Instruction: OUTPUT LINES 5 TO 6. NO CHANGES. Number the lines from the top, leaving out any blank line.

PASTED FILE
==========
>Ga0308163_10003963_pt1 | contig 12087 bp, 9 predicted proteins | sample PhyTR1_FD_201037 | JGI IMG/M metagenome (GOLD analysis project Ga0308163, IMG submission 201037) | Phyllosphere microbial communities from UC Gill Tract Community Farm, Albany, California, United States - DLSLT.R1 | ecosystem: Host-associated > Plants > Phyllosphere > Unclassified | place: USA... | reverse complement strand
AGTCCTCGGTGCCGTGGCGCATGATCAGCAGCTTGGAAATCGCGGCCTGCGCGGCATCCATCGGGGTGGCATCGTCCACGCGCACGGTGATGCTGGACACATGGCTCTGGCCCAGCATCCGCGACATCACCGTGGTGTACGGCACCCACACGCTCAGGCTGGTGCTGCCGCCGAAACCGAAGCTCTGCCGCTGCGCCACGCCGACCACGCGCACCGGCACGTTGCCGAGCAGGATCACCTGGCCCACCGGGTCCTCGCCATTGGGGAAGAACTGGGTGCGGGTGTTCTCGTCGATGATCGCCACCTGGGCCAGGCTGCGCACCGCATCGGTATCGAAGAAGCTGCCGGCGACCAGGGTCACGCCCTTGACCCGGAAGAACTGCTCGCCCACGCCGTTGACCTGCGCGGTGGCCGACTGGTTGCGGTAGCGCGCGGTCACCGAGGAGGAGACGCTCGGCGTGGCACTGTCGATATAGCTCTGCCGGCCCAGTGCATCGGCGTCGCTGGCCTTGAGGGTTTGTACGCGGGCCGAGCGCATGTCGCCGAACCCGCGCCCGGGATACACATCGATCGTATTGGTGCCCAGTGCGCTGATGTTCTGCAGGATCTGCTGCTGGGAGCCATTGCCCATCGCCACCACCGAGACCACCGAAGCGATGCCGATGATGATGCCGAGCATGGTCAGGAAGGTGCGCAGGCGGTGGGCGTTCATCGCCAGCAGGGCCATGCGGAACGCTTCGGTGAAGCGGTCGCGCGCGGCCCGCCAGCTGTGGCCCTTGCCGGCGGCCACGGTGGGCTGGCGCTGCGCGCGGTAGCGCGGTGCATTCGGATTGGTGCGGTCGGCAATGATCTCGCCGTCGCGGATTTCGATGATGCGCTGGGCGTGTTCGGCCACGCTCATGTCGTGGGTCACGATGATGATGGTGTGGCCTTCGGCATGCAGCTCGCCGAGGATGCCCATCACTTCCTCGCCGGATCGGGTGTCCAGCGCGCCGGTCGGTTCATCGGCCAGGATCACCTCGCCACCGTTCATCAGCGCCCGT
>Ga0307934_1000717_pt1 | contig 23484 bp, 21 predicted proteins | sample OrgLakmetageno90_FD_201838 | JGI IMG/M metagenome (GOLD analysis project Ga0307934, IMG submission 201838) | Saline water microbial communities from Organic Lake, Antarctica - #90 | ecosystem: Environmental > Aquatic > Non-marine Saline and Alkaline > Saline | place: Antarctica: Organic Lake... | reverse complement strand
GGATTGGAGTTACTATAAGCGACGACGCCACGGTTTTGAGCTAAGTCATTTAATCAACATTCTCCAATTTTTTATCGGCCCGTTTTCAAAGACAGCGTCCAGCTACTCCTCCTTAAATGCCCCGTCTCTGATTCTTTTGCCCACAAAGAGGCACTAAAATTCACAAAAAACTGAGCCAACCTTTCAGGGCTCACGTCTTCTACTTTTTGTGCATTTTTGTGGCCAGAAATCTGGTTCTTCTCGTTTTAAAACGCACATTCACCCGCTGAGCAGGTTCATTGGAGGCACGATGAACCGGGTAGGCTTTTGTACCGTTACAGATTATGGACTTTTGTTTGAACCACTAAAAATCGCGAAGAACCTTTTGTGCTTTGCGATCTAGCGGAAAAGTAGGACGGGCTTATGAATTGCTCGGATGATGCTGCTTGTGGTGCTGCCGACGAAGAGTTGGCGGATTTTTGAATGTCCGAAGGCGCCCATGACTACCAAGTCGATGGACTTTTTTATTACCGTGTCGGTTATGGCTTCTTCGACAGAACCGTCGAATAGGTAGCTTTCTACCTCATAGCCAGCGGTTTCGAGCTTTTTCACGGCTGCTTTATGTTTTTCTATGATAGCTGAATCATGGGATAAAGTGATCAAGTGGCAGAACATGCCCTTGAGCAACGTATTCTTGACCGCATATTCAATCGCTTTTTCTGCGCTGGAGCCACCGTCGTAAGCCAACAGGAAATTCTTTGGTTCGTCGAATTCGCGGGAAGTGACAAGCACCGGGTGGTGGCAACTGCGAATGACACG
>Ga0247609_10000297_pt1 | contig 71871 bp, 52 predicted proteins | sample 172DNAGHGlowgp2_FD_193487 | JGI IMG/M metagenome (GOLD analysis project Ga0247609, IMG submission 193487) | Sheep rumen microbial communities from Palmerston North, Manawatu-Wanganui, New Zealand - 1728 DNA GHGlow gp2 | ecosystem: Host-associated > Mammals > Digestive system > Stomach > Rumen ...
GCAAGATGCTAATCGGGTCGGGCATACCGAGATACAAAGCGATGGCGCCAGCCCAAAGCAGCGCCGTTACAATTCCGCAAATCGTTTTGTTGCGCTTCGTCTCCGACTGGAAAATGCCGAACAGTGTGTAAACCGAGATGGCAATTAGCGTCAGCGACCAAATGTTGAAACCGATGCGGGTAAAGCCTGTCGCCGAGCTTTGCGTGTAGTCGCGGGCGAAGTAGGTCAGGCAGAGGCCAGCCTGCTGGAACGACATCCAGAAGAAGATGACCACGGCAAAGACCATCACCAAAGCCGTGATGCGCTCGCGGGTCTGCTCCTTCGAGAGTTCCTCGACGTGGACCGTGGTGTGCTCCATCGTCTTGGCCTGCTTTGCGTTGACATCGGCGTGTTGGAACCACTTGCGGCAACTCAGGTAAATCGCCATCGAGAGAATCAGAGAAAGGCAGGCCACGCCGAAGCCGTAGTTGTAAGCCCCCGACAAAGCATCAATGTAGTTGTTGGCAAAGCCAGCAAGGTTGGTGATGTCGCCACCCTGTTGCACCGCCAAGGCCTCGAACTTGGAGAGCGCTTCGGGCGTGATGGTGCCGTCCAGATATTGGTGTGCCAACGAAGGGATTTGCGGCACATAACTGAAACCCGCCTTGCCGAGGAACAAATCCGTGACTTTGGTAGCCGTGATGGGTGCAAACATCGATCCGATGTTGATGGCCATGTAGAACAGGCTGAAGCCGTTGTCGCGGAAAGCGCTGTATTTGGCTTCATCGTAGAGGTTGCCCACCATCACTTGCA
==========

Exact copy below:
>Ga0247609_10000297_pt1 | contig 71871 bp, 52 predicted proteins | sample 172DNAGHGlowgp2_FD_193487 | JGI IMG/M metagenome (GOLD analysis project Ga0247609, IMG submission 193487) | Sheep rumen microbial communities from Palmerston North, Manawatu-Wanganui, New Zealand - 1728 DNA GHGlow gp2 | ecosystem: Host-associated > Mammals > Digestive system > Stomach > Rumen ...
GCAAGATGCTAATCGGGTCGGGCATACCGAGATACAAAGCGATGGCGCCAGCCCAAAGCAGCGCCGTTACAATTCCGCAAATCGTTTTGTTGCGCTTCGTCTCCGACTGGAAAATGCCGAACAGTGTGTAAACCGAGATGGCAATTAGCGTCAGCGACCAAATGTTGAAACCGATGCGGGTAAAGCCTGTCGCCGAGCTTTGCGTGTAGTCGCGGGCGAAGTAGGTCAGGCAGAGGCCAGCCTGCTGGAACGACATCCAGAAGAAGATGACCACGGCAAAGACCATCACCAAAGCCGTGATGCGCTCGCGGGTCTGCTCCTTCGAGAGTTCCTCGACGTGGACCGTGGTGTGCTCCATCGTCTTGGCCTGCTTTGCGTTGACATCGGCGTGTTGGAACCACTTGCGGCAACTCAGGTAAATCGCCATCGAGAGAATCAGAGAAAGGCAGGCCACGCCGAAGCCGTAGTTGTAAGCCCCCGACAAAGCATCAATGTAGTTGTTGGCAAAGCCAGCAAGGTTGGTGATGTCGCCACCCTGTTGCACCGCCAAGGCCTCGAACTTGGAGAGCGCTTCGGGCGTGATGGTGCCGTCCAGATATTGGTGTGCCAACGAAGGGATTTGCGGCACATAACTGAAACCCGCCTTGCCGAGGAACAAATCCGTGACTTTGGTAGCCGTGATGGGTGCAAACATCGATCCGATGTTGATGGCCATGTAGAACAGGCTGAAGCCGTTGTCGCGGAAAGCGCTGTATTTGGCTTCATCGTAGAGGTTGCCCACCATCACTTGCA